Sikh Holidays and Festivals

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Sikh Holidays and FestivalsSikh holidays are commemorative occasions celebrated with worship and festivities such as parades. The Guru Granth Sahib, Sikhism’s scripture, is carried through the streets on a palanquin or float in a musical procession known as nagar kirtan, which involves devotional singing. The panj pyara, or five beloved ones, march ahead of the worshipers. There may be floats representing scenes from history or carrying devotees. Many times there will be martial arts demonstrations known as gatka. Traditionally, langar, free food and drink, is available along the parade, route or served at its conclusion.

Important Dates and the Nanakshahi Calendar

Sikh celebrations commemorate important events throughout Sikh history. Sikhism dates back to 1469 AD and has its origins in 15th century Punjab. Obscure records dated according to lunar calendars of Punjab, in use centuries ago, are transcribed to coincide with modern solar Indian calendars and adapted to the Western Gregorian calendar. Dates differ with each succeeding year and can result in confusion. The Nanakshahi calendar developed in the 20th century corresponds to the names of months which appear in the Guru Granth Sahib Commemorative events are fixed to the standardized Western calendar so that they may be celebrated around the world on the same date year after year. Even so, celebrations may occur weeks preceding the given date.

Vaisakhi, the Anniversary of Initiation

Vaisakhi is an annual celebration which originated in April of 1699. Vaisakhi commemorates the anniversary of when Guru Gobind Singh formalized membership into the Sikh religion with initiation rites. The Guru called for volunteers willing to give their heads. The five who came forward are known as the Panj Pyare, or five beloved ones. The Panj pyare conduct the initiation ceremony known as Amritsanchar. Initiates drink Amrit, an immortalizing nectar. Commemorative services may include the retelling of the event, narration of battles fought by Guru Gobind Singh, devotional singing, nagar kirtan parades, and Amrit initiation ceremonies.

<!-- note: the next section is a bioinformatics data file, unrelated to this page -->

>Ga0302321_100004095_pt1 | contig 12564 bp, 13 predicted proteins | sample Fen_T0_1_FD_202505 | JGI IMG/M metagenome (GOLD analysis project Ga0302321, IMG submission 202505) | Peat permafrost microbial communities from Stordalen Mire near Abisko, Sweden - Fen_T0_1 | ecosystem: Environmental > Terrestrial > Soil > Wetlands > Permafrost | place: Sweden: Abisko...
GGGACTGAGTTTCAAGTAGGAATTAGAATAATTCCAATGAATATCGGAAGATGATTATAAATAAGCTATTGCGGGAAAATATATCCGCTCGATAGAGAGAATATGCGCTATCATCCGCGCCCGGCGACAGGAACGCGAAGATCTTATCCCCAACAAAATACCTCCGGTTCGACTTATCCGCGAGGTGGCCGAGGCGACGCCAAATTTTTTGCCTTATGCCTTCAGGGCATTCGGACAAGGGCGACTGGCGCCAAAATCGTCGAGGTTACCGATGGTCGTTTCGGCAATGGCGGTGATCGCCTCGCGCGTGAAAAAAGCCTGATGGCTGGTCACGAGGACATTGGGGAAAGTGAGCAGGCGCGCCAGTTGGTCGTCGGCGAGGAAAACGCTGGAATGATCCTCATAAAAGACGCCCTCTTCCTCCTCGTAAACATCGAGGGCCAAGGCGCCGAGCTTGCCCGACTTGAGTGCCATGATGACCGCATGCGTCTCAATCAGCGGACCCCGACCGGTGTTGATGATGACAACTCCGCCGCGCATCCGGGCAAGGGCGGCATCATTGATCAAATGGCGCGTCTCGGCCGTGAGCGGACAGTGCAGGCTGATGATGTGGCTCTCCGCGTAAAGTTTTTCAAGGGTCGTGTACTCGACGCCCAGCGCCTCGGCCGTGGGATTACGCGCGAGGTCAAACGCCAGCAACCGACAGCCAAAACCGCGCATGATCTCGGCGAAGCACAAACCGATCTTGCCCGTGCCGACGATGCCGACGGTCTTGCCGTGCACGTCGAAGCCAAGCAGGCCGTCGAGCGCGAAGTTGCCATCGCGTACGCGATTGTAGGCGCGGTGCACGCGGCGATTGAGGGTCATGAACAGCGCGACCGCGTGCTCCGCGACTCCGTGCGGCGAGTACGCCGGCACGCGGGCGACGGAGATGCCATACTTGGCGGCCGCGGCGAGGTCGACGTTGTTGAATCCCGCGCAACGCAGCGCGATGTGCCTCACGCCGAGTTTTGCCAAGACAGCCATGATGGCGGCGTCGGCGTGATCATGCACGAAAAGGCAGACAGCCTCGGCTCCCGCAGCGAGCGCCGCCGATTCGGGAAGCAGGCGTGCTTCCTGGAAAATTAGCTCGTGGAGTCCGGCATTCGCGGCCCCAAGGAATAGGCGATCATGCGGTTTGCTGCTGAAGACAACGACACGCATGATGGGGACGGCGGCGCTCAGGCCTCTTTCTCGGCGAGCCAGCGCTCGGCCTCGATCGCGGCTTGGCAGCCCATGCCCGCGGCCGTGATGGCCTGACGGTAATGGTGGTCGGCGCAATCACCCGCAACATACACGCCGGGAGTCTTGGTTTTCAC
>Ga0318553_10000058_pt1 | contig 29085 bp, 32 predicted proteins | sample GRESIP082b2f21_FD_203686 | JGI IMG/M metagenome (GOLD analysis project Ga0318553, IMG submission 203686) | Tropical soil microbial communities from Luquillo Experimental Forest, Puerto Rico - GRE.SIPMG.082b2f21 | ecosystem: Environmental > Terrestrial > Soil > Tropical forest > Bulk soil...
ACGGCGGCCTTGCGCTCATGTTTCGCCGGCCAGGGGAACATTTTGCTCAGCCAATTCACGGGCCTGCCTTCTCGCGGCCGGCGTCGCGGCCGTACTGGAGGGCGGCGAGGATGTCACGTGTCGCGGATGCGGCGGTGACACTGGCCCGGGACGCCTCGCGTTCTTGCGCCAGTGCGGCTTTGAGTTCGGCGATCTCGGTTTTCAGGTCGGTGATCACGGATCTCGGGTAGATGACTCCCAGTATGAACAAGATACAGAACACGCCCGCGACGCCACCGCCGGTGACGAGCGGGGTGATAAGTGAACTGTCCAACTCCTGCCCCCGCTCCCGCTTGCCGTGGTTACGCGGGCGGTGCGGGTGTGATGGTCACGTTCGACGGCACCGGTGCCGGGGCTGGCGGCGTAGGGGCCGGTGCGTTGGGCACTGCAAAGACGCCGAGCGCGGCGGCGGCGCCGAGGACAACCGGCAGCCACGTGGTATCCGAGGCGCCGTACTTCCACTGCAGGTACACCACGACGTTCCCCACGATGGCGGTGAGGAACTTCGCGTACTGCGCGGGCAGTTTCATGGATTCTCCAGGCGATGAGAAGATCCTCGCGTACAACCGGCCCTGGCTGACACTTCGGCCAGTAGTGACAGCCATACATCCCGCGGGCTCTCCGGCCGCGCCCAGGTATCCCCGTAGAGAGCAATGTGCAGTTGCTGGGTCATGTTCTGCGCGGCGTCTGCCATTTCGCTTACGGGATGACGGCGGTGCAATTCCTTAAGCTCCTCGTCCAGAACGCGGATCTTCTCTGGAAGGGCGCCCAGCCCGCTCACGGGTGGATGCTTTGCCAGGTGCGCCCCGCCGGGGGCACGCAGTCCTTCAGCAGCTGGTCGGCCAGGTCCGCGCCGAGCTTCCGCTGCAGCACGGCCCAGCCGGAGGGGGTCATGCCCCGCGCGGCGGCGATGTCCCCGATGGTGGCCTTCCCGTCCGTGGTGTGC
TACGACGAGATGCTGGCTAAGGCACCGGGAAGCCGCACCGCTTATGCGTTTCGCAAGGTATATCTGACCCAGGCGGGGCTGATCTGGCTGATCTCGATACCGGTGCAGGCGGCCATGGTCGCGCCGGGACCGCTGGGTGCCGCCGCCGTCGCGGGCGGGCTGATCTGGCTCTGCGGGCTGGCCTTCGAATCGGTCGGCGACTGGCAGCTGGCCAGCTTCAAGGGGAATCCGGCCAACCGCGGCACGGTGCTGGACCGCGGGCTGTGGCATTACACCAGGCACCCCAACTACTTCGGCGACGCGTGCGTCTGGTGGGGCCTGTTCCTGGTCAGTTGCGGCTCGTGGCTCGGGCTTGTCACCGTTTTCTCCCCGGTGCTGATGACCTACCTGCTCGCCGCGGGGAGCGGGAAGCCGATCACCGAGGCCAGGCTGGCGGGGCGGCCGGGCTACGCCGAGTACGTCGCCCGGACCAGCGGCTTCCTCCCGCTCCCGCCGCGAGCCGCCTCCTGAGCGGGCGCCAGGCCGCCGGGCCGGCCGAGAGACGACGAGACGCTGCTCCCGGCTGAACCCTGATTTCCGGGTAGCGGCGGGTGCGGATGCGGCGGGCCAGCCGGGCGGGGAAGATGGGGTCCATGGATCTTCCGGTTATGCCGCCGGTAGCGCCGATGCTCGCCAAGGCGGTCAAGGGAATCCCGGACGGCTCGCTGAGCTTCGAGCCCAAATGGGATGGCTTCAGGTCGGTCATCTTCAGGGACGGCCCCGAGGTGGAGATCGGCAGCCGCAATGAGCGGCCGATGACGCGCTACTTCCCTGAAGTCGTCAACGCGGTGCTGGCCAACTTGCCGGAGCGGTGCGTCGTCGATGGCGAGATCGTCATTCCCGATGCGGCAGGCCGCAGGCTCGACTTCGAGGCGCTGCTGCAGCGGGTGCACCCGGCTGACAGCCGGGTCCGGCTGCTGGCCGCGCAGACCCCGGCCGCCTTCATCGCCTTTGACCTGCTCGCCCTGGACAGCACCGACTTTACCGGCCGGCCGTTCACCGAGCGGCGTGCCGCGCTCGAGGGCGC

Signifigance of the Panj Pyare in Celebrations

The Panj pyara are representatives of the historical five beloved administrators of Amrit. All important Sikh celebrations and festivities are carried out with the panj pyara in attendance. On many occasions, especially parades there may be several groups of five Sikhs in attendance. The panj pyara traditionally wear saffron colored cholas, carry swords, and walk at the head of a procession. Other groups of five may carry State and Federal flags, Nishan Sahib Sikh flags, or banners, and may wear (as a group), saffron yellow, bright orange, blue, or white.

Hola Mohalla, the Sikh Martial Arts Parade

The annual event of Hola Mohalla is a martial arts parade historically coinciding with Holi, the Hindu festival of colors which occurs in March. Hola Mohalla celebrations in the Punjab traditionally take place for up to a week with a parade occurring on the final day. Festivities include demonstrations and displays of skill involving Gatka, the Sikh martial arts swordplay, and may include other feats such as horsemanship. In the USA, Hola Mohalla takes the form of nagar kirtan parades with demonstrations of gatka, the Sikh martial art. These events may be held in various locations over several weekends preceding the actual date of the holiday.